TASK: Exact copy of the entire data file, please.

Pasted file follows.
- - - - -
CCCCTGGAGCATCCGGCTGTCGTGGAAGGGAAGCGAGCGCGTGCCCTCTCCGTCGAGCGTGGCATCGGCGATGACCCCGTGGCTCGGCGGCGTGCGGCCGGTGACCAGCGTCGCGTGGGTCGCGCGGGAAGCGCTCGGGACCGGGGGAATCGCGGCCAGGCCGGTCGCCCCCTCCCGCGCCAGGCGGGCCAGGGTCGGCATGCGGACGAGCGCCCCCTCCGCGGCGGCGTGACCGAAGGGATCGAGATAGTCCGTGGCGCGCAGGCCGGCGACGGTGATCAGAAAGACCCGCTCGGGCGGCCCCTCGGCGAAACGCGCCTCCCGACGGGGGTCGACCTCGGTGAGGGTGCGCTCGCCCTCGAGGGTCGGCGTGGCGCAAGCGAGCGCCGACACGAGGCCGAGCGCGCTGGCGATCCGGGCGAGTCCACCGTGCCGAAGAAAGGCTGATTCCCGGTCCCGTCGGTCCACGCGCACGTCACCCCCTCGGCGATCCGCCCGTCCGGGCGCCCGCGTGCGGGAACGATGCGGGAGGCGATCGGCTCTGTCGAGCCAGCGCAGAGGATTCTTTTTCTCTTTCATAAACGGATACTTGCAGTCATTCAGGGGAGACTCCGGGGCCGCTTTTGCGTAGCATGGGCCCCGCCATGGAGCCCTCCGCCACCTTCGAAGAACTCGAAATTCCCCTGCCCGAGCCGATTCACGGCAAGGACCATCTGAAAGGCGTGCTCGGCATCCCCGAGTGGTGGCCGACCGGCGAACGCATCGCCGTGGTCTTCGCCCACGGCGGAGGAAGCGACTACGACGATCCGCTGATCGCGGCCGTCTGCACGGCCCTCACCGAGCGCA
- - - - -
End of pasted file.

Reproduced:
CCCCTGGAGCATCCGGCTGTCGTGGAAGGGAAGCGAGCGCGTGCCCTCTCCGTCGAGCGTGGCATCGGCGATGACCCCGTGGCTCGGCGGCGTGCGGCCGGTGACCAGCGTCGCGTGGGTCGCGCGGGAAGCGCTCGGGACCGGGGGAATCGCGGCCAGGCCGGTCGCCCCCTCCCGCGCCAGGCGGGCCAGGGTCGGCATGCGGACGAGCGCCCCCTCCGCGGCGGCGTGACCGAAGGGATCGAGATAGTCCGTGGCGCGCAGGCCGGCGACGGTGATCAGAAAGACCCGCTCGGGCGGCCCCTCGGCGAAACGCGCCTCCCGACGGGGGTCGACCTCGGTGAGGGTGCGCTCGCCCTCGAGGGTCGGCGTGGCGCAAGCGAGCGCCGACACGAGGCCGAGCGCGCTGGCGATCCGGGCGAGTCCACCGTGCCGAAGAAAGGCTGATTCCCGGTCCCGTCGGTCCACGCGCACGTCACCCCCTCGGCGATCCGCCCGTCCGGGCGCCCGCGTGCGGGAACGATGCGGGAGGCGATCGGCTCTGTCGAGCCAGCGCAGAGGATTCTTTTTCTCTTTCATAAACGGATACTTGCAGTCATTCAGGGGAGACTCCGGGGCCGCTTTTGCGTAGCATGGGCCCCGCCATGGAGCCCTCCGCCACCTTCGAAGAACTCGAAATTCCCCTGCCCGAGCCGATTCACGGCAAGGACCATCTGAAAGGCGTGCTCGGCATCCCCGAGTGGTGGCCGACCGGCGAACGCATCGCCGTGGTCTTCGCCCACGGCGGAGGAAGCGACTACGACGATCCGCTGATCGCGGCCGTCTGCACGGCCCTCACCGAGCGCA